JERUSALEM (Reuters) - Cyprus, Greece and Israel on Monday signed an initial agreement to build the world’s longest and deepest underwater power cable that will traverse the Mediterranean seabed at a cost of about $900 million and link their electricity grids.
The project, called the Euro-Asia interconnector, will provide a back-up power source in times of emergency, said Israeli Energy Minister Yuval Steinitz, who was in Nicosia to sign a memorandum of understanding with his counterparts.
Cypriot Energy Minister Natasa Pilides said it marked “a decisive step towards ending the island’s energy isolation, and consequently, our dependence on heavy fuels.”
The cable will have a capacity of 1,000-2,000 megawatts (MW) and is expected to be completed by 2024, according to Israel’s energy ministry.
With a length of about 1,500 km and a maximum depth of 2,700 metres, it will be the longest and deepest subsea electricity cable to have ever been constructed, it said.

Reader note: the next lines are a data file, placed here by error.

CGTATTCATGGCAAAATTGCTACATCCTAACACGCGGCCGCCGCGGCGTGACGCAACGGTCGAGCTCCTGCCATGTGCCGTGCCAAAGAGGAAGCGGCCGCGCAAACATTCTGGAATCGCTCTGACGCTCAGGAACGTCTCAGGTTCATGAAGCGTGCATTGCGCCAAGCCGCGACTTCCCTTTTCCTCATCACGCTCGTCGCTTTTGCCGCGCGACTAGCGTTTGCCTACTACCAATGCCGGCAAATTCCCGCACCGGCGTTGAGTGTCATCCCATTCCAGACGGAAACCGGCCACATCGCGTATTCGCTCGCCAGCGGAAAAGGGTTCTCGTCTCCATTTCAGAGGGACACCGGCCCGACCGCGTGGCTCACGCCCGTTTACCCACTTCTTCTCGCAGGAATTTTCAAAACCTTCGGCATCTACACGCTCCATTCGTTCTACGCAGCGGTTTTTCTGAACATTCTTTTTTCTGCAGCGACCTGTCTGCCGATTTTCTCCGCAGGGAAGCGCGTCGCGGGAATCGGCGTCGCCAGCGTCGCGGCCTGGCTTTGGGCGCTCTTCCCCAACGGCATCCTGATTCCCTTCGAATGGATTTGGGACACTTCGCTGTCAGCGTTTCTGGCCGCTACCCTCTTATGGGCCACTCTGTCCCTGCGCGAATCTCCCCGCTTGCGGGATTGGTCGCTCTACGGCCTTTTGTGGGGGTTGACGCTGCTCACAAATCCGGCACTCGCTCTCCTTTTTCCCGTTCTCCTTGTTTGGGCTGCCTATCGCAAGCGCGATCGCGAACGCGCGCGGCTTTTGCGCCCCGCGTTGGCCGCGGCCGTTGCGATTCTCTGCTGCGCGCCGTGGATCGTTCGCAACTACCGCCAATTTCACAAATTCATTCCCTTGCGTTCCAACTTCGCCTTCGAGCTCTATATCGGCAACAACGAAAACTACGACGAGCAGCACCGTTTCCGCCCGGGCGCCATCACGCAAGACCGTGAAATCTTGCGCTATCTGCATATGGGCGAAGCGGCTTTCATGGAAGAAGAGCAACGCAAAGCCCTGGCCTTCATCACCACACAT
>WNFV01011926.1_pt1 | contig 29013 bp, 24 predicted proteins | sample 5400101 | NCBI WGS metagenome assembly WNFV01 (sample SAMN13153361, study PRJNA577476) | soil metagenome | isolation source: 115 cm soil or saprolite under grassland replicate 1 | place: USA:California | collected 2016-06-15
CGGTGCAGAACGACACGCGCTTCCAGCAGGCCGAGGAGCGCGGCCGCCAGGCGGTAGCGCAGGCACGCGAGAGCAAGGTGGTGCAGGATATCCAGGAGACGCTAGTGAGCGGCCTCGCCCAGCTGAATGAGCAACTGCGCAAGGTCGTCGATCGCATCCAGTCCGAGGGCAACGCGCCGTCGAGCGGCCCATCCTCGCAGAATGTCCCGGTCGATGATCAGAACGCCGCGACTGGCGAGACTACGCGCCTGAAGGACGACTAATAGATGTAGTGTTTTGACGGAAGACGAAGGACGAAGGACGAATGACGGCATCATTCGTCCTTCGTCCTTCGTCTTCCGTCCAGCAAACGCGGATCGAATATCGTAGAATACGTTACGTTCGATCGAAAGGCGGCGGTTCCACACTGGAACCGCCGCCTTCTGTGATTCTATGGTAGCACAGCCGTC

Calling the project a ‘2,000 mega-watt highway’, Pilides said the first stage is expected to be operational within 2025.
It will cover three sections of the Mediterranean: some 310 kilometres between Israel and Cyprus, about 900 kilometres between Cyprus and Crete, and about 310 additional kilometres between Crete and mainland Greece.
Greek power grid operator IPTO has started construction of the Crete-mainland part, seen concluding by 2023. The Greek operator and Eurasia have been working closely to make sure the two cables link to each other efficiently, an IPTO official said.
The European Union has recognised the cable as a “Project of Common Interest”, categorising it as a project it is willing to partly finance.
Reporting by Ari Rabinovitch, Michele Kambas and Angeliki Koutantou; editing by David Evans
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